FDA okay may spark 'clone-free' labels

US - Meat and milk from cloned animals may not appear in supermarkets for years despite being deemed by the government as safe to eat.
calendar icon 29 December 2006
clock icon 1 minute read
But don't be surprised if "clone-free" labels appear sooner. Ben & Jerry's, for one, wants consumers to know that its ice cream comes from regular cows and not clones. The Ben & Jerry's label already says its farmers don't use bovine growth hormone.

"We want to make sure people are confident with what's in our pints," company spokesman Rob Michalak said. "We haven't yet landed on exactly how we want to express that publicly."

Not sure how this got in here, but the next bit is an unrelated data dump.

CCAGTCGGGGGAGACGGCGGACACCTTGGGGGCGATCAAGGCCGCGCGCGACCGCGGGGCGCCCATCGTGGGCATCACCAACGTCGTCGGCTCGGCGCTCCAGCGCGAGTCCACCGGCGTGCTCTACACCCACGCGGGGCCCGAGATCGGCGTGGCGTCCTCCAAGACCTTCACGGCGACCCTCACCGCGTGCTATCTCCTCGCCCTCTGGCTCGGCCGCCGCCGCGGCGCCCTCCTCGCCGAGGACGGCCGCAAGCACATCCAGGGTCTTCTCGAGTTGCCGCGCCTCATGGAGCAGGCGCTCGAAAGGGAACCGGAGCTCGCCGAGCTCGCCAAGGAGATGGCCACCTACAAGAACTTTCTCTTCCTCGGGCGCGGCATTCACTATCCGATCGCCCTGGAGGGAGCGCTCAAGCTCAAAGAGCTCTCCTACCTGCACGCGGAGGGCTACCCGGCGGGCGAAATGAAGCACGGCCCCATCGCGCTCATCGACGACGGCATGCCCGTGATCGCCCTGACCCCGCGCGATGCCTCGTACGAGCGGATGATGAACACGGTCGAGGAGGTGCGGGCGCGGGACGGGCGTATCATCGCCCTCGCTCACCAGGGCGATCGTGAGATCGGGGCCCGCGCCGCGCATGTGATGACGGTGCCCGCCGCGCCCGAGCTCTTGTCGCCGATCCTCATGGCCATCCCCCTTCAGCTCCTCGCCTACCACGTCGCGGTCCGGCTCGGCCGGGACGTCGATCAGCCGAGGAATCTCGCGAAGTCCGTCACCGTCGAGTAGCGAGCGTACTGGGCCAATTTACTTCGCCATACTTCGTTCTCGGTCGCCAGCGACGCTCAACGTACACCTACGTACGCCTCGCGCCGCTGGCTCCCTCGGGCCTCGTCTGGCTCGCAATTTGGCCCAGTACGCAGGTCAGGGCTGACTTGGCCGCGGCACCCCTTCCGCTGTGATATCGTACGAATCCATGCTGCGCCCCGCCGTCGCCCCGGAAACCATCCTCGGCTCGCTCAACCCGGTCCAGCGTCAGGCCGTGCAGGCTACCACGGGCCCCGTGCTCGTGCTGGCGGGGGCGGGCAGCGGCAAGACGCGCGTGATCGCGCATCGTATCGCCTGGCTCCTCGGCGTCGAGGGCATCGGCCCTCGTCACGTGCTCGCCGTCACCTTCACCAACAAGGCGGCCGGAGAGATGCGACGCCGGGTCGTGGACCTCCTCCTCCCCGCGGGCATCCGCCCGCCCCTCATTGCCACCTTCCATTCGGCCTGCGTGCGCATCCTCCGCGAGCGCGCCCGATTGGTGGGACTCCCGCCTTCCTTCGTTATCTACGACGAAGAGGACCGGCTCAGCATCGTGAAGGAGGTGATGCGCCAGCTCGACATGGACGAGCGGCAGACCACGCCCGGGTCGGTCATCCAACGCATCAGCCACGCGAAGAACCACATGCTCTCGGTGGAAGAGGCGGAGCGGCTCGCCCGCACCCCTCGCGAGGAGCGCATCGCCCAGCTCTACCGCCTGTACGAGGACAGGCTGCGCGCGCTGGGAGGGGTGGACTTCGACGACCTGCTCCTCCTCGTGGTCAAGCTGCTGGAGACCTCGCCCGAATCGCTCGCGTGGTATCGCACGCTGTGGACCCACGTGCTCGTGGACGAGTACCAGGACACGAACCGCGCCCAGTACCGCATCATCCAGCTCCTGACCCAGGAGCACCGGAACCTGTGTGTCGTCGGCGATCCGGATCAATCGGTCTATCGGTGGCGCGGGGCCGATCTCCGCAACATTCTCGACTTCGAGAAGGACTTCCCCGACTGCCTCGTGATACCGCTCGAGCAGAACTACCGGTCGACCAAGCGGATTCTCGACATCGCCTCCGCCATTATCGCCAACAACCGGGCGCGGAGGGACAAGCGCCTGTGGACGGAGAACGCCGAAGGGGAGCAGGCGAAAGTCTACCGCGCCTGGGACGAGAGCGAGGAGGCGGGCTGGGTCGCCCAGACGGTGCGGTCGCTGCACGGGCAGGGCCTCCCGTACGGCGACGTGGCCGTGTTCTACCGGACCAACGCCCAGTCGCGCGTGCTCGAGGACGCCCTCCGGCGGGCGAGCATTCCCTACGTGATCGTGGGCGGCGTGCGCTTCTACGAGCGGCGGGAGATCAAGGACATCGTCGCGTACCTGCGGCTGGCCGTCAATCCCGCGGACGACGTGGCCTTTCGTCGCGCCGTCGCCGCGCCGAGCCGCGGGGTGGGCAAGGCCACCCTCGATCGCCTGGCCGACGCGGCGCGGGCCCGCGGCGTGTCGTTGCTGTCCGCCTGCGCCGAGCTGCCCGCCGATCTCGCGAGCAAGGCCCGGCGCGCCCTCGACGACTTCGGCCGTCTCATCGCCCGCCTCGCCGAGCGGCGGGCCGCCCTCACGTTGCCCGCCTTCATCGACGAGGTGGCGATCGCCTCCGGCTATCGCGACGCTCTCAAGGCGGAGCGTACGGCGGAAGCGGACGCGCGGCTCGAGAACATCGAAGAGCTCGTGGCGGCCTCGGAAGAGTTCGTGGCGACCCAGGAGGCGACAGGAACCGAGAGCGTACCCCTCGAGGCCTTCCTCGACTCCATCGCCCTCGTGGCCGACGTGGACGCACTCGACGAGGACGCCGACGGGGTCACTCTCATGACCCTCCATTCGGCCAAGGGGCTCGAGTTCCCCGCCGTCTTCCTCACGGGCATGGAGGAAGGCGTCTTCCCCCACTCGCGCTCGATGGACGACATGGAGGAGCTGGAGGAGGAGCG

For food that does come from clones, the Food and Drug Administration is unlikely to require labels, officials said.

The FDA gave preliminary approval Thursday to meat and milk from cloned animals or their offspring. Federal scientists found virtually no difference between food from clones and food from conventional livestock.

The government believes "meat and milk from cattle, swine and goat clones is as safe to eat as the food we eat every day," said Stephen F. Sundlof, director of the FDA Center for Veterinary Medicine. Meat and milk from the offspring of clones is also safe, the agency concluded.

Officials said they did not have enough information to decide whether food from sheep clones is safe.

Source: Journal Gazette
© 2000 - 2022 - Global Ag Media. All Rights Reserved | No part of this site may be reproduced without permission.